A-R International: Susan M. Toy

This promotion post is dedicated to the memory of my sister, Betty Bridgman, an avid reader all her life, an enthusiastic supporter of my writing and publishing career, and one of my biggest fans.

Susan M. Toy
Authors-Readers International

Photo credit: Monique de St-Croix

I have been a bookseller, an award-winning publishing sales representative, a literacy teacher, and a promoter of fellow authors and their books through my company, Alberta Books Canada. I am also an author and publisher, under my imprints, IslandCatEditions and IslandShorts. Through Alberta Books Canada, I represented authors directly, helping them find promotion for themselves and their books, seeking out new readers, and assisting them in making wise career decisions.

I championed Alberta authors in particular, singing their praises throughout the province and online to the rest of the world, and displayed books for authors and publishers at Alberta library conferences. I continue to promote authors and good books in general, throughout the world and online, with my blog, Reading Recommendations. I created the writing contest, Coffee Shop Author, have sat on the Board of Directors of the Fernie Writers’ Conference, served as a member of the Calgary Distinguished Writers Program steering committee, and was a member of the board of directors for the Writers’ Guild of Alberta. I now concentrate on my own writing and publishing, dividing my time between Canada and my home in the Caribbean.


For as long as I know myself … as they say on Bequia, I have been a reader and wanted to be a writer. I was fortunate to have been born in Toronto, in The Beach neighbourhood, where the Toronto Public Library branch was a short walk along Queen Street from our house and only a block away from my grandparents’ house. My mother was an immigrant, along with my grandparents, and spoke and read and wrote in three languages – English, French and Flemish. She wasn’t highly educated, having to leave Grade 9 (at Jarvis Collegiate) due to her health, but she had one more grade of education than Dad, who had to leave school during the depression to work and make money for his family. By the time I came along in 1953, my parents were doing much better financially and, with the help of Grandma, were able to buy a house in The Beach and a cottage north of Toronto on South Lake near Minden. I remember my mother reading books, when she wasn’t knitting, and I have a distinct memory of her standing next to the running washing machine reading a very thumbed-through paperback while she waited for the wash cycle to end. It wasn’t until much later, when I could read myself, that I realized the book was the 1957 novel Mandingo – quite racy at the time! Dad read the newspaper. Every day. And summers spent up at the cottage were filled with long and lazy days of reading books. My younger sister and I were allowed to buy a new comic book every Saturday when we went into town for groceries. I always bought Classics Illustrated, and I still have some of those in my own library! Another book I’ve kept with me since winning it in 1967 upon graduation from Glen Ames Senior Public, is a thesaurus. I’m thinking now that my teachers at the time must have known something more about me than I knew of myself …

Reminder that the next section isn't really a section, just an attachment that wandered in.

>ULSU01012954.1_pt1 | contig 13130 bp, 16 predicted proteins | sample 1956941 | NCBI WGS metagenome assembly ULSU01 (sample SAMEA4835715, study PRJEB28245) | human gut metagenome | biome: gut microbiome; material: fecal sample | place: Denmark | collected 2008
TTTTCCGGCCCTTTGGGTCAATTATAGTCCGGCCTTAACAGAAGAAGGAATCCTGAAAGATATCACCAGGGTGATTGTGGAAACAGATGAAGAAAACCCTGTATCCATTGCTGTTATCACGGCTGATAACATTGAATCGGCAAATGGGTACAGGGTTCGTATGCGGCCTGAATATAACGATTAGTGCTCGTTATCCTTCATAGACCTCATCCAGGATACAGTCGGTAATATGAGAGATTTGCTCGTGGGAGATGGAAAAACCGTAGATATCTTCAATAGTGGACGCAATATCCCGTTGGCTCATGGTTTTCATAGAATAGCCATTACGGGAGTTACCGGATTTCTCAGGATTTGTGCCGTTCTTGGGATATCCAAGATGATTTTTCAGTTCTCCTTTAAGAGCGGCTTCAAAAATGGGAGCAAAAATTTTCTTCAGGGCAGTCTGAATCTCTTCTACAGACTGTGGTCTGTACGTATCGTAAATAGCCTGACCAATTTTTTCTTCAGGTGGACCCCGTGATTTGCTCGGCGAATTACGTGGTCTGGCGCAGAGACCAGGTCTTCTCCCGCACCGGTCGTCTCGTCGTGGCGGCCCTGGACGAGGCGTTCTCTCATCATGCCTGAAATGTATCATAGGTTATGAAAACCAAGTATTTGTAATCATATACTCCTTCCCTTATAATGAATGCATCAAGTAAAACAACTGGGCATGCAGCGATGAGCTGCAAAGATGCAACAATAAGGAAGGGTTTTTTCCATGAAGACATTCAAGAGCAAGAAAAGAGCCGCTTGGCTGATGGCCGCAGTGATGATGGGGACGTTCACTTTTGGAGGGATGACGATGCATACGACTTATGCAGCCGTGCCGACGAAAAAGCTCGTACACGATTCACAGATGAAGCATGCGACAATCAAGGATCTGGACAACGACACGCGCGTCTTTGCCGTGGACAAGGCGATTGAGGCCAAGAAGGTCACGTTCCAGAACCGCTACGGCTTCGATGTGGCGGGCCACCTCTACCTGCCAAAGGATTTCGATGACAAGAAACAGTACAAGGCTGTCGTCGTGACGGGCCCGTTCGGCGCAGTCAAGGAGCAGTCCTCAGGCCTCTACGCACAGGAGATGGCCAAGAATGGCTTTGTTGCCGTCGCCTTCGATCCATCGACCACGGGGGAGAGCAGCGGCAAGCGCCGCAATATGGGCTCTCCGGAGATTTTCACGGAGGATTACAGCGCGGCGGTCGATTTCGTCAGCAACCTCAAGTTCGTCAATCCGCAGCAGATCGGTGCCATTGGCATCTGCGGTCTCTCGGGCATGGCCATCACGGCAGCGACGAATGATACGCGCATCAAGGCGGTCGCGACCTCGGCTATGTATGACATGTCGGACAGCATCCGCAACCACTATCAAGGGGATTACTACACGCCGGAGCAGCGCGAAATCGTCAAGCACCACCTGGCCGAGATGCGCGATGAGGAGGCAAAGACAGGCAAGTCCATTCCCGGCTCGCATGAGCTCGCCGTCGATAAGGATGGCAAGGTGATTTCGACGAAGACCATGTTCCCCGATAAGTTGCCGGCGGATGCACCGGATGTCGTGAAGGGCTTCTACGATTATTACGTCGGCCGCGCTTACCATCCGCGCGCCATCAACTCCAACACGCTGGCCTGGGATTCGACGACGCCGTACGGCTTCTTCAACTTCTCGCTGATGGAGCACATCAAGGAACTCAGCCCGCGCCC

In high school, a few of my teachers were extremely influential in my decision to study English Literature at Queen’s University at Kingston. I tried my hand at creative writing both in high school and university, but didn’t get far with that then.

Photo credit: Betsy Greenlees

And I also became just slightly distracted by this guy … who has always built bookshelves for me in every place we’ve lived. In a final seminar class my last year at Queen’s, I was the only student who turned up, so the professor and I had a lengthy private chat. He asked what I planned to do with my degree in English. “Oh, probably work in a bookstore,” I told him. And, within days of moving out to Calgary with Dennis in 1978, I managed to land a job – the only one I applied to! – and began working in … a bookstore! And I never looked back. My entire working career has been concentrated on selling books in stores (and my own mail order business, End of the Road Books!), representing publishers to booksellers and libraries, promoting authors, hanging out with authors, organizing and attending “book things” as Dennis always called the many events that were held, giving talks about authors and their books, speaking about promoting books and authors, and then writing and publishing my own books and also publishing books by other authors. Oh, and READING BOOKS! It’s been a totally satisfying life for this particular book-lover, let me tell you!